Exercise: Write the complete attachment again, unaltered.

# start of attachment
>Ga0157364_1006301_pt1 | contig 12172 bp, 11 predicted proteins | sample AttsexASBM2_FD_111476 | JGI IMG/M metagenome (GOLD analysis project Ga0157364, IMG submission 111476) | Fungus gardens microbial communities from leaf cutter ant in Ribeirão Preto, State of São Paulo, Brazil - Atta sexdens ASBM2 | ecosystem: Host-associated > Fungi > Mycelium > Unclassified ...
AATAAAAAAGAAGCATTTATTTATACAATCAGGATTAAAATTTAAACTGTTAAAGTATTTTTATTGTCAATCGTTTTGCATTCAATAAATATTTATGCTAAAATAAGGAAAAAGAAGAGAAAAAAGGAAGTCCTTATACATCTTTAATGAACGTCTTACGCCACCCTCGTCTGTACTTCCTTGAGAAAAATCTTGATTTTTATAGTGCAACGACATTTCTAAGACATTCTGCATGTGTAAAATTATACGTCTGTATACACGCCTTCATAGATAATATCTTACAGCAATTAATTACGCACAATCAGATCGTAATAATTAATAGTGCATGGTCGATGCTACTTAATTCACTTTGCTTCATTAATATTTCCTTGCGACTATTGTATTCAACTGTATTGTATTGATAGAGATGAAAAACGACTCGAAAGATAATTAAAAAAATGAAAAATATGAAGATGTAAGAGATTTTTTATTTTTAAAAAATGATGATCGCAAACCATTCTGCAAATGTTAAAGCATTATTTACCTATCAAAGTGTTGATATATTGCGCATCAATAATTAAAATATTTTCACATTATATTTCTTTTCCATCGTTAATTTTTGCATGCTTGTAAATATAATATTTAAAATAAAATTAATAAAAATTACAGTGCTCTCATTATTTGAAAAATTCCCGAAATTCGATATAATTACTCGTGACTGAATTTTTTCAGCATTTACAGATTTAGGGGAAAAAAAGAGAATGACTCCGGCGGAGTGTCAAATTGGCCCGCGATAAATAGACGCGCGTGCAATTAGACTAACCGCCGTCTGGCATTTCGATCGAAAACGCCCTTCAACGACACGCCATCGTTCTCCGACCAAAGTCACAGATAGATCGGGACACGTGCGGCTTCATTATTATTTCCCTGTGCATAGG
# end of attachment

>Ga0157364_1006301_pt1 | contig 12172 bp, 11 predicted proteins | sample AttsexASBM2_FD_111476 | JGI IMG/M metagenome (GOLD analysis project Ga0157364, IMG submission 111476) | Fungus gardens microbial communities from leaf cutter ant in Ribeirão Preto, State of São Paulo, Brazil - Atta sexdens ASBM2 | ecosystem: Host-associated > Fungi > Mycelium > Unclassified ...
AATAAAAAAGAAGCATTTATTTATACAATCAGGATTAAAATTTAAACTGTTAAAGTATTTTTATTGTCAATCGTTTTGCATTCAATAAATATTTATGCTAAAATAAGGAAAAAGAAGAGAAAAAAGGAAGTCCTTATACATCTTTAATGAACGTCTTACGCCACCCTCGTCTGTACTTCCTTGAGAAAAATCTTGATTTTTATAGTGCAACGACATTTCTAAGACATTCTGCATGTGTAAAATTATACGTCTGTATACACGCCTTCATAGATAATATCTTACAGCAATTAATTACGCACAATCAGATCGTAATAATTAATAGTGCATGGTCGATGCTACTTAATTCACTTTGCTTCATTAATATTTCCTTGCGACTATTGTATTCAACTGTATTGTATTGATAGAGATGAAAAACGACTCGAAAGATAATTAAAAAAATGAAAAATATGAAGATGTAAGAGATTTTTTATTTTTAAAAAATGATGATCGCAAACCATTCTGCAAATGTTAAAGCATTATTTACCTATCAAAGTGTTGATATATTGCGCATCAATAATTAAAATATTTTCACATTATATTTCTTTTCCATCGTTAATTTTTGCATGCTTGTAAATATAATATTTAAAATAAAATTAATAAAAATTACAGTGCTCTCATTATTTGAAAAATTCCCGAAATTCGATATAATTACTCGTGACTGAATTTTTTCAGCATTTACAGATTTAGGGGAAAAAAAGAGAATGACTCCGGCGGAGTGTCAAATTGGCCCGCGATAAATAGACGCGCGTGCAATTAGACTAACCGCCGTCTGGCATTTCGATCGAAAACGCCCTTCAACGACACGCCATCGTTCTCCGACCAAAGTCACAGATAGATCGGGACACGTGCGGCTTCATTATTATTTCCCTGTGCATAGG